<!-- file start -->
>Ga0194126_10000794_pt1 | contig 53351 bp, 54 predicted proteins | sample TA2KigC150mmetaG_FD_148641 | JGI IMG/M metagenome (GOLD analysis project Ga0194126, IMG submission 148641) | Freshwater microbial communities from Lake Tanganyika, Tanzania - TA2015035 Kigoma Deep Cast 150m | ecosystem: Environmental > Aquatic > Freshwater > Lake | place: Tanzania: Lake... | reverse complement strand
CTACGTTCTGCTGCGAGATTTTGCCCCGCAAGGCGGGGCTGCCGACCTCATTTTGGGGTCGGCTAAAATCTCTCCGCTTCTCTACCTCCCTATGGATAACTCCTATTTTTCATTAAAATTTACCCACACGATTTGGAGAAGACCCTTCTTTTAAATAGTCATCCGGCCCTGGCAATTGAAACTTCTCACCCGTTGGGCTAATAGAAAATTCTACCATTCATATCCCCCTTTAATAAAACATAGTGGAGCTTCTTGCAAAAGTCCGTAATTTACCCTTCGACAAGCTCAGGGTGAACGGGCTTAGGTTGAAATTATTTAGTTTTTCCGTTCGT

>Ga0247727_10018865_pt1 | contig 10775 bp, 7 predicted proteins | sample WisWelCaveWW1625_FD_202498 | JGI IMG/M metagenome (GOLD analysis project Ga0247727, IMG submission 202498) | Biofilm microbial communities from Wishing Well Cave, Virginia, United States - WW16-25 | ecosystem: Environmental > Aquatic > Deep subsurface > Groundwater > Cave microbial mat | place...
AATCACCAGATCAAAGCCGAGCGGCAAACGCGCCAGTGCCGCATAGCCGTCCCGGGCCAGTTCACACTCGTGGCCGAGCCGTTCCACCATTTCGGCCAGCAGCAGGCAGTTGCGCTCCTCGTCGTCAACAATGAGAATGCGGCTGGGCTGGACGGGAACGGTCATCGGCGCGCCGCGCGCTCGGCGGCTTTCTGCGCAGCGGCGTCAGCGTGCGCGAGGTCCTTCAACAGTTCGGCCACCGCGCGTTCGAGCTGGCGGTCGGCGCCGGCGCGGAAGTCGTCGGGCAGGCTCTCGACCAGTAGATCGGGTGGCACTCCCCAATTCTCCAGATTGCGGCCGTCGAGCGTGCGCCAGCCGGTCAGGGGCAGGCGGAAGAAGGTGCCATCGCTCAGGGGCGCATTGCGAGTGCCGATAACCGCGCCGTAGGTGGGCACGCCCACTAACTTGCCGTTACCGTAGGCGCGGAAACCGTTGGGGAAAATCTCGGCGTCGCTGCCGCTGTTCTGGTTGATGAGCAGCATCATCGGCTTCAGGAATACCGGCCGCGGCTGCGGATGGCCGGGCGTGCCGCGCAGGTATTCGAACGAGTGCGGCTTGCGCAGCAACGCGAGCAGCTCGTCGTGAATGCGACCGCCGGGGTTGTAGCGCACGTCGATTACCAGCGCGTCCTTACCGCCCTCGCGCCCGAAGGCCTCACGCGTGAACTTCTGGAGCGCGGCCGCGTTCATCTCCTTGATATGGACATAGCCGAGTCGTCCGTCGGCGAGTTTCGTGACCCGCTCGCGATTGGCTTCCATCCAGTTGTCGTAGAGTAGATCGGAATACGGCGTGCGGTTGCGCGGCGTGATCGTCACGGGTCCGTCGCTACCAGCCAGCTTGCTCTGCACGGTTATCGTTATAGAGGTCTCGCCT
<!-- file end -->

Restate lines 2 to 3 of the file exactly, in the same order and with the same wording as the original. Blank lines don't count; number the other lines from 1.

CTACGTTCTGCTGCGAGATTTTGCCCCGCAAGGCGGGGCTGCCGACCTCATTTTGGGGTCGGCTAAAATCTCTCCGCTTCTCTACCTCCCTATGGATAACTCCTATTTTTCATTAAAATTTACCCACACGATTTGGAGAAGACCCTTCTTTTAAATAGTCATCCGGCCCTGGCAATTGAAACTTCTCACCCGTTGGGCTAATAGAAAATTCTACCATTCATATCCCCCTTTAATAAAACATAGTGGAGCTTCTTGCAAAAGTCCGTAATTTACCCTTCGACAAGCTCAGGGTGAACGGGCTTAGGTTGAAATTATTTAGTTTTTCCGTTCGT

>Ga0247727_10018865_pt1 | contig 10775 bp, 7 predicted proteins | sample WisWelCaveWW1625_FD_202498 | JGI IMG/M metagenome (GOLD analysis project Ga0247727, IMG submission 202498) | Biofilm microbial communities from Wishing Well Cave, Virginia, United States - WW16-25 | ecosystem: Environmental > Aquatic > Deep subsurface > Groundwater > Cave microbial mat | place...